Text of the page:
We are naturally programmed to heal from wounds. But there are times in life the injury or illness is too much to heal without intervention. If you are healing after a divorce, or another painful experience, read the questions below and find out how your answers provide hints about how to heal your life!
4 Questions to Help Your Healing After a Divorce
- Are you the type of person that immediately unpacks when arriving at your destination? Do you place your things on hangers and into the drawers or do you work out of your suitcase?
- Do you avoid the doctor at all costs or do you quickly go to determine a diagnosis and seek treatment?
- When you have a disagreement with a family member or friend, do you wait for it to blow over or do you work together to resolve it?
- When you’re feeling burnt out and stuck, do you seek the motivation and support you need or do you work endlessly to figure it out on your own?
How you answer these four questions about healing after a divorce will shed a lot of light on how your divorce recovery is going!
It’s common for folks to compare their divorce healing journey to others; but a comparison is best used as a measurement, not a judgment. Sadly when we compare ourselves to others, we are typically determining a winner and a loser.
Rather than compare, let’s explore what’s holding you back from feeling and healing better.
Healing Question #1: Do you unpack?
Those who unpack and get settled when they arrive at a new destination are more at ease in any surrounding and are generally more flexible with change.
If you are someone who doesn’t unpack, it could be a sign that you a bit (or a lot) closed off and avoid letting others close to you. You may be really struggling to let go of the life you had and avoiding the reality of your current life. You may focus more on what’s wrong than what’s possible.
TIP: To advance your healing process, unpacking the emotional baggage you’ve been hauling around is important! You don’t have to do it all at once, just start somewhere!
Healing Question #2: Do you go to the doctor?
I get it, the doc is inconvenient, invasive, costly and you don’t always get an answer! But some folks avoid doctors because they can’t bear hearing a diagnosis or getting any bad news. A difficult diagnosis feels too overwhelming, so they opt to just live with it. In my experience, these folks have not had enough emotional support in both their early childhood and in their current lives.
People who feel emotionally capable of handling hard things don’t avoid hard things; they face them so they can resolve them. However, even folks who lack support and avoid tough medical news will seek treatment when they become aware of a life-threatening problem because survival instinct kicks in.
TIP: So if you’re feeling especially alone after your divorce, you need two things to kick start your recovery process: more support and access to your survival instinct.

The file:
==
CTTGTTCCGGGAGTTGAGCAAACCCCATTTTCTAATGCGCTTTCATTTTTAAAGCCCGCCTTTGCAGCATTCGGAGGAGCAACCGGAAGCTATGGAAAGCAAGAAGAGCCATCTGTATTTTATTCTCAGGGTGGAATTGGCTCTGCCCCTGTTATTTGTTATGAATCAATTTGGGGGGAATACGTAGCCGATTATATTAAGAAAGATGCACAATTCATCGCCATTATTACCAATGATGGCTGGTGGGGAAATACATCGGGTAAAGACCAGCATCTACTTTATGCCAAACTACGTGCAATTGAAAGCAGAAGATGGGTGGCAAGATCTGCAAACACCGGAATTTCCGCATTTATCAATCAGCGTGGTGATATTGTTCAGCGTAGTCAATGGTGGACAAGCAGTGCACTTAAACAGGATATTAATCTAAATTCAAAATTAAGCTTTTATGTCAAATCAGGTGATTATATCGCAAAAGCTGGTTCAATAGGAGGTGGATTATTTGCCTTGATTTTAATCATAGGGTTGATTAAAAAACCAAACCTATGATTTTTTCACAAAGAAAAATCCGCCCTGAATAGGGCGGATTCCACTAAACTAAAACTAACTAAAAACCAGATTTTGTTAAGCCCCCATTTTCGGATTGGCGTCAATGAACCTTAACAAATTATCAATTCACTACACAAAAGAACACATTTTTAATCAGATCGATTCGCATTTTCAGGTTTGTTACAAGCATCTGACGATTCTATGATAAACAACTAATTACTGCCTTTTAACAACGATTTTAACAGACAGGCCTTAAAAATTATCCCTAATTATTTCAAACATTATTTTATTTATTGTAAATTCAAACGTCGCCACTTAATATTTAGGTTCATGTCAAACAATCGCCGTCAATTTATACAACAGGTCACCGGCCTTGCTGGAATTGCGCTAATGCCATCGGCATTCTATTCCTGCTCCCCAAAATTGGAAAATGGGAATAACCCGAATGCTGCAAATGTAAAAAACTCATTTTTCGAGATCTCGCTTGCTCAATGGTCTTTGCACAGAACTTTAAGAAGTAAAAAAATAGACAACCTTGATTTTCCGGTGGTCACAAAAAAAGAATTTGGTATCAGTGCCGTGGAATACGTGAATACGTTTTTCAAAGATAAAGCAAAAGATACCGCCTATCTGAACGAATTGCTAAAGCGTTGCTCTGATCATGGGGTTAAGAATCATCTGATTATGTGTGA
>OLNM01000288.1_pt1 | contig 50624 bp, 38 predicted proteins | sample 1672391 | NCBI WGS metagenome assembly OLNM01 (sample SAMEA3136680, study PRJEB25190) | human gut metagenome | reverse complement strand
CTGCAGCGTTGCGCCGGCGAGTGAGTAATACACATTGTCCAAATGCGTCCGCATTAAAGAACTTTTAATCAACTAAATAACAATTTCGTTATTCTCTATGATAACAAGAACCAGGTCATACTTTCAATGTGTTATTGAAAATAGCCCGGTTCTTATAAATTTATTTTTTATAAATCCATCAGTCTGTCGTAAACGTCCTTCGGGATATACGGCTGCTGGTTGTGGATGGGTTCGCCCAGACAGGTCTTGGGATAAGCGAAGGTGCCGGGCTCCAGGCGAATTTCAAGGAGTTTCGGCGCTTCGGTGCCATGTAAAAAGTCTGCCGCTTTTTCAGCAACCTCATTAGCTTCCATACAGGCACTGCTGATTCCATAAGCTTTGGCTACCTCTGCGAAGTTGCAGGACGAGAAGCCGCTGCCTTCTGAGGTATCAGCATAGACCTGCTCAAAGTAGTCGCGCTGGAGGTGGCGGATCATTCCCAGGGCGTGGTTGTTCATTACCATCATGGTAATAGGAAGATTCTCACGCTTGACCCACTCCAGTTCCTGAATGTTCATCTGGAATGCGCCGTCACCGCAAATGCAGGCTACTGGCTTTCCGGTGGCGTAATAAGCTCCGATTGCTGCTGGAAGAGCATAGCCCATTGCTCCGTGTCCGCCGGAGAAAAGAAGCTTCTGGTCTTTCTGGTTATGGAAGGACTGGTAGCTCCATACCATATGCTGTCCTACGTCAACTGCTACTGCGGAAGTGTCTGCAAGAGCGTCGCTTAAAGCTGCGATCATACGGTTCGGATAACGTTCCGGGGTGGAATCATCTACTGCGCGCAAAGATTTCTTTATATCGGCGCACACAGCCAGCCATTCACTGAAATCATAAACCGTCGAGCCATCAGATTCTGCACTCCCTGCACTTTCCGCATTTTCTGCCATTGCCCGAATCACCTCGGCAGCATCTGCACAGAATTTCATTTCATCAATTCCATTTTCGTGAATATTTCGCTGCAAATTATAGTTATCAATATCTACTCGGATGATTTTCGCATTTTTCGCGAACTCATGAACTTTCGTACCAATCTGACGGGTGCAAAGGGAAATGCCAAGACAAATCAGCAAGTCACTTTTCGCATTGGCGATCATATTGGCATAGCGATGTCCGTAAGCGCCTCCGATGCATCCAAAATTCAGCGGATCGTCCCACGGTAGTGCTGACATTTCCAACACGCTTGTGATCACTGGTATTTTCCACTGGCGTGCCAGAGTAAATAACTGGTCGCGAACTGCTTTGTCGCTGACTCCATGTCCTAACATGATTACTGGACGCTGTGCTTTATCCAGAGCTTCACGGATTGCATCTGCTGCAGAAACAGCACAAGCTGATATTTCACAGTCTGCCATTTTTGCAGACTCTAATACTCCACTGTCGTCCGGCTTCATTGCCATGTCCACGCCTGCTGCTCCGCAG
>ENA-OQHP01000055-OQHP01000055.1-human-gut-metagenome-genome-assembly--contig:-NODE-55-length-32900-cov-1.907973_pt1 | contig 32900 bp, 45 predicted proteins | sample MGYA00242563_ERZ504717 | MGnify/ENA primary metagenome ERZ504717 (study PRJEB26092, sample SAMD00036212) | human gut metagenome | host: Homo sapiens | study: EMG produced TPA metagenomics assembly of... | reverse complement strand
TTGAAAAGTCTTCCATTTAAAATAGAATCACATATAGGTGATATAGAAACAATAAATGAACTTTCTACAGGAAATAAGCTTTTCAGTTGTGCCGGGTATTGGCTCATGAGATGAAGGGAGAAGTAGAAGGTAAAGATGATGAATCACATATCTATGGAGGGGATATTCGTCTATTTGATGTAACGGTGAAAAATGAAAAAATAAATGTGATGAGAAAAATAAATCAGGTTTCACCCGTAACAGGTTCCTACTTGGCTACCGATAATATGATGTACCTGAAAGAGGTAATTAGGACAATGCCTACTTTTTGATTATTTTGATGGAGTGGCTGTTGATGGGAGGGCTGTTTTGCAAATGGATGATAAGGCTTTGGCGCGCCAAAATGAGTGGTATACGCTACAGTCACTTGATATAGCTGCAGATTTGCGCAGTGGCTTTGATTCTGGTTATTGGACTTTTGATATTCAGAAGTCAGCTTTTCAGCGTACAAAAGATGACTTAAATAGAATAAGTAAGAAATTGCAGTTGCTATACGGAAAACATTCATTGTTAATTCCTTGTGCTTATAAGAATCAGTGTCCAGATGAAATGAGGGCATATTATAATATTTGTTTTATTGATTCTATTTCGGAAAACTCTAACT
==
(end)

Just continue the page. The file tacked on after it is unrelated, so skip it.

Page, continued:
Healing Question #3: Conflict avoidant?
Folks who avoid conflict or disagreements usually suffer from anxiety and a bit (or a lot) of insecurity.
They don’t feel assured enough to tolerate emotional discomfort and would prefer everyone just get along and agree. They may tend to doubt themselves and their opinions or perceptions of things. And when faced with fast-talking, strong-willed or assertive people, they back down. Internal conflict is completely normal for anyone with unhealed emotional wounds. So if you are a conflict avoider, it makes sense that you are avoiding your own internal realities.
TIP: Facing your uncertainty and confusion head-on may feel completely daunting. So perhaps it’s time to enlist some expert guides on your journey. It’s supremely important that any guide you choose doesn’t insert their own agenda (religion, gender or relationship bias). If you would like me to be one of your guides, be sure to reach out and let me know!
Healing Question #4: Do you ask for help when you get stuck?
Too often we feel stuck and utterly void of the energy needed to persevere. Stuckness and apathy can be signs we need to cultivate more power. It may also be a sign that coaching is needed. The natural energy that comes from the right cheering squad is priceless. There are team sports and solo sports; but both enlist coaches, cheerleaders, and adoring fans. This healing process is not meant to be a solo act.
TIP: We all thrive with positivity and motivation. We will always reach our goals faster when we receive the wisdom, support, and guidance of those who have already figured it out!
After a divorce you didn't want, look or create your support network that will cheer you on no matter what. Click To Tweet
If you can relate to one or more of the four questions, I’d love to help support and guide you! Click here to join my private FB community for divorce recovery. And Click Here to download my meditation to combat the loneliness of divorce.